Cal­lHealth, an in­te­grated health­care ser­vices startup, is in talks with in­sur­ers to help them val­ueadd pre­ven­tive care ser­vices to cus­tomers. The move aims to im­prove well­ness, help­ing in­sur­ers sig­nif­i­cantly bring down claims ra­tio and even­tu­ally the cost of health in­sur­ance. Cal­lHealth was founded by Sand­hya Raju, daugh­ter- in­law of Ra­ma­linga Raju, the founder of scam-hit Satyam Com­put­ers. The startup has mo­bilised Rs 200 crore from key in­dus­try cap­tains. It has also fi­nalised in­vest­ment bankers to raise Rs 200 crore of pri­vate eq­uity in­vest­ments. "Cal­lHealth is tar­get­ing to soon han­dle a mil­lion cus­tomers and is now in talks with some of In­dia's large in­sur­ance play­ers to help them of­fer value added ser­vices like pre­ven­tive health­care and well­ness to their cus­tomers," Hari Tha­la­palli, CEO of Cal­lHealth, told ET. "Cou­ple of large pri­vate sec­tor in­sur­ers were en­thused by our pro­posed model of the value added ser­vices, apart from the en­tire gamut of health­care ser­vices, which not only helps their cus­tomers im­prove their health but also po­ten­tially helps in­sur­ers to sig­nif­i­cantly bring down the claims ra­tio," he said. Tha­la­palli did not dis­close the iden­tity of the in­sur­ers, say­ing Cal­lHealth has en­tered into con­fi­den­tial­ity agree­ments with them and a joint an­nounce­ment could be ex­pected once a for­mal pact is signed. Cal­lHealth of­fers doc­tor con­sul­ta­tions, di­ag­nos­tic ser­vices, home­care, phys­io­ther­apy and de­liv­ery of medicines. Its ser­vices also in­clude med­i­cal ap­point­ments and surg­eries on a pri­or­ity ba­sis. Users can ac­cess the ser­vices by phone, web­site and mo­bile app. The startup, which has touched nearly one-lakh house­holds with 1.5 lakh cus­tomers in Hy­der­abad over the last year or so, is test­ing its plat­form across Delhi. "We are also look­ing at evolv­ing from a B2C to B2B player and are in con­ver­sa­tions with play­ers in in­sur­ance and tele­com space, among oth­ers, to come up with a B2B to B2C play, wherein in we work through them to be a layer of con­tact for their cus­tomers," said Tha­la­palli. G Srini­vasan, chair­man of New In­dia As­sur­ance Com­pany, said the trend in health in­sur­ance is go­ing to be build­ing well­ness into the health in­sur­ance space. "It will def­i­nitely help the in­sur­ers to bring down the claims ra­tio and ul­ti­mately it can bring down the cost of health in­sur­ance," he told ET. "It is still in early stages and you will see more and more such prod­ucts com­ing from the in­sur­ance com­pa­nies." In a bid to ex­pand its port­fo­lio of ser­vices, part­ners and cus­tomer base, Cal­lHealth has hired Sreekanth Nadella, a char­tered ac­coun­tant­turned-tech­nol­ogy spe­cial­ist, as chief op­er­at­ing of­fi­cer and Madhu Got­tumukkala, a former HTC, Sam­sung and Poly­com ex­ec­u­tive, as CTO.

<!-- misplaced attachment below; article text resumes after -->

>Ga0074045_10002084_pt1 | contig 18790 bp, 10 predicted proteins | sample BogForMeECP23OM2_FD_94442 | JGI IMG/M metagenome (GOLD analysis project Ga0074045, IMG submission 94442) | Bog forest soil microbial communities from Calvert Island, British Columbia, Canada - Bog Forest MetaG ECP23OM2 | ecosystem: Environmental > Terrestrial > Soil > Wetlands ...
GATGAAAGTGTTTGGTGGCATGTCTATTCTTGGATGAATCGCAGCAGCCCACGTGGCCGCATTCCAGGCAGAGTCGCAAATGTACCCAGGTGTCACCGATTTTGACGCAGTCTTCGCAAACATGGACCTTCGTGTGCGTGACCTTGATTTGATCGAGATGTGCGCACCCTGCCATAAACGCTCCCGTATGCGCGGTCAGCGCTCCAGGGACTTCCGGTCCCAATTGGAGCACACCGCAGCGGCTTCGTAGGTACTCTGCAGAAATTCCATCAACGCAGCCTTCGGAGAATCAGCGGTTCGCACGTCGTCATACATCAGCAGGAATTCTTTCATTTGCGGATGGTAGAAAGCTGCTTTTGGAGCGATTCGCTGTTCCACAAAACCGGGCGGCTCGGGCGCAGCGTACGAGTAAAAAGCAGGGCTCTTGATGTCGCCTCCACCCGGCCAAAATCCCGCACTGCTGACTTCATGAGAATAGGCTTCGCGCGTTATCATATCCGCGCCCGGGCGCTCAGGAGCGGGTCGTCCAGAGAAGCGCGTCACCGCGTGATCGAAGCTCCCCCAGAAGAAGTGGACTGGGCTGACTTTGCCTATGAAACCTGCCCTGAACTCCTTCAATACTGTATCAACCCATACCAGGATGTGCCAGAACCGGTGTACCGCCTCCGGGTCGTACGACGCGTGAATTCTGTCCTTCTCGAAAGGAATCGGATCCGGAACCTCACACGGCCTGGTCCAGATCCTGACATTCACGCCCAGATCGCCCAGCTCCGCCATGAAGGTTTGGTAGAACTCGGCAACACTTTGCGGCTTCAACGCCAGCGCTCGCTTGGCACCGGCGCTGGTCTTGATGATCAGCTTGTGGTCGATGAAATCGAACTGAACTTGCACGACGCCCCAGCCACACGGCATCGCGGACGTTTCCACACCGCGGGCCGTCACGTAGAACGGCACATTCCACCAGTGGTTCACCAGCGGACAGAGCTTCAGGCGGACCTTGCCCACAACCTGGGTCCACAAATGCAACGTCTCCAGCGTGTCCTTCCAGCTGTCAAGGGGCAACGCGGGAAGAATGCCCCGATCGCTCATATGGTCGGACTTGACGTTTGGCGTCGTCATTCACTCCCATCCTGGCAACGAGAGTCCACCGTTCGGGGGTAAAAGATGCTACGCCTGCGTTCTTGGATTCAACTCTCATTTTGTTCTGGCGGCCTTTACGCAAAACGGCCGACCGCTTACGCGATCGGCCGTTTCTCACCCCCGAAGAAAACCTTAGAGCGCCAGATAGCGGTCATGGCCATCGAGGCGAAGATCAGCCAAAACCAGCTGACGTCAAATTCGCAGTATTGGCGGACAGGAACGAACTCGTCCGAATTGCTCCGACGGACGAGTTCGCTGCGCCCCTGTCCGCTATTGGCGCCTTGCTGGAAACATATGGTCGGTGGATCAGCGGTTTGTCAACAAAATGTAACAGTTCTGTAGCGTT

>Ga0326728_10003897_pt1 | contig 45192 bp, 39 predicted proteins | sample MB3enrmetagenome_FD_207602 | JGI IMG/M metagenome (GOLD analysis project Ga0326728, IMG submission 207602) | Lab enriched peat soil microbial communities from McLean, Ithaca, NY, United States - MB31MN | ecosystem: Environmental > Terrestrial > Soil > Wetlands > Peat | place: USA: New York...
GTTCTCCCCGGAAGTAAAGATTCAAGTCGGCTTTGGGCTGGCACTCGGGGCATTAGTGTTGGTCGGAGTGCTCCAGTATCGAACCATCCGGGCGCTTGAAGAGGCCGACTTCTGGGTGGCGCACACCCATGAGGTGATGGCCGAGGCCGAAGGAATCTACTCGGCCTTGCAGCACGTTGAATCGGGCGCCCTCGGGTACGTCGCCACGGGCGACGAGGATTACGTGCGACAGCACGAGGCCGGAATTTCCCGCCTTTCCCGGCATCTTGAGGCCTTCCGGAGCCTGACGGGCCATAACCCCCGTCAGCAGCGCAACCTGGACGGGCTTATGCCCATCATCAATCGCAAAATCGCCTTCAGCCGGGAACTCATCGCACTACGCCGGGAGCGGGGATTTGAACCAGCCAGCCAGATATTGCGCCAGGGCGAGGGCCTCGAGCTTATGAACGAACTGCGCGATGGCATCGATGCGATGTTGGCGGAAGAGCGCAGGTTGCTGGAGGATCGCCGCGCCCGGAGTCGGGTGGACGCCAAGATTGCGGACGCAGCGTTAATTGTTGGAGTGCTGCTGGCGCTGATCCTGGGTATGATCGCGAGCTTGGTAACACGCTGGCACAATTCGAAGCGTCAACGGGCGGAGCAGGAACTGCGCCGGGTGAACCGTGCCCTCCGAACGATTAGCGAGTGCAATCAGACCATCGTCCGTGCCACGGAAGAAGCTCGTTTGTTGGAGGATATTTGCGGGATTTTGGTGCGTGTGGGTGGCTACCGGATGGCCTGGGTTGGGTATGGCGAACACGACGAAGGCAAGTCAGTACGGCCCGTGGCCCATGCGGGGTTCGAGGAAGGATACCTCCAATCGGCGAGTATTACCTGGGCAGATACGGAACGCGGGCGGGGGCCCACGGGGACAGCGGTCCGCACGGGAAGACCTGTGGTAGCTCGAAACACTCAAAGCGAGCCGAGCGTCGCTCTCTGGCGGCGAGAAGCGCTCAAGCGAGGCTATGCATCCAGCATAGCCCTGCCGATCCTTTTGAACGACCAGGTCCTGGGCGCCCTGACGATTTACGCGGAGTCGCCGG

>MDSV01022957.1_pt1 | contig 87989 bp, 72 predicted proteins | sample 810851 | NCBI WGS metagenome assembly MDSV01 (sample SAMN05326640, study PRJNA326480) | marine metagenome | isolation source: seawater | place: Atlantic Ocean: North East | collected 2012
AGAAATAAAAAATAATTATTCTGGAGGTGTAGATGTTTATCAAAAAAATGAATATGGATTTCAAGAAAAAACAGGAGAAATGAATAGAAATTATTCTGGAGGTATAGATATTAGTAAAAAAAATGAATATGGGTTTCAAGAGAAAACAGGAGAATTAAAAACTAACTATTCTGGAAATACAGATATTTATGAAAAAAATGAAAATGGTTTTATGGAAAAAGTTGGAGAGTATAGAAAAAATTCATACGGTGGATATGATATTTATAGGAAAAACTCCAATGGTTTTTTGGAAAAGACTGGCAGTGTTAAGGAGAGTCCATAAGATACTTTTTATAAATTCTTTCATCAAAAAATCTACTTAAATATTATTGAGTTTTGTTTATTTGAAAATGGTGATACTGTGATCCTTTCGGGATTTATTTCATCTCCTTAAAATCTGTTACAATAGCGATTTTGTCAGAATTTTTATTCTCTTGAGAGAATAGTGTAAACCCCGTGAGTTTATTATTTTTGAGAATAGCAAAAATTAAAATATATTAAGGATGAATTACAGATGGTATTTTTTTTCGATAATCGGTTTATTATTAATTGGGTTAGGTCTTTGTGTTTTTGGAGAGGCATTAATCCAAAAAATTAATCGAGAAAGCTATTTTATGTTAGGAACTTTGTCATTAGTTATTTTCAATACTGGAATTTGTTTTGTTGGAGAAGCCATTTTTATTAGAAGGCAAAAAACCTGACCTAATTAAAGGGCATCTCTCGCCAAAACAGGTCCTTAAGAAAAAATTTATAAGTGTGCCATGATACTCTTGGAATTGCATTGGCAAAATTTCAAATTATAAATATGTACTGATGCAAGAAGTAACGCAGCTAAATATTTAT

Dr. Sameer Khan of Cal­lHealth

G Srini­vasan, Chair­man of New In­dia As­sur­ance Com­pany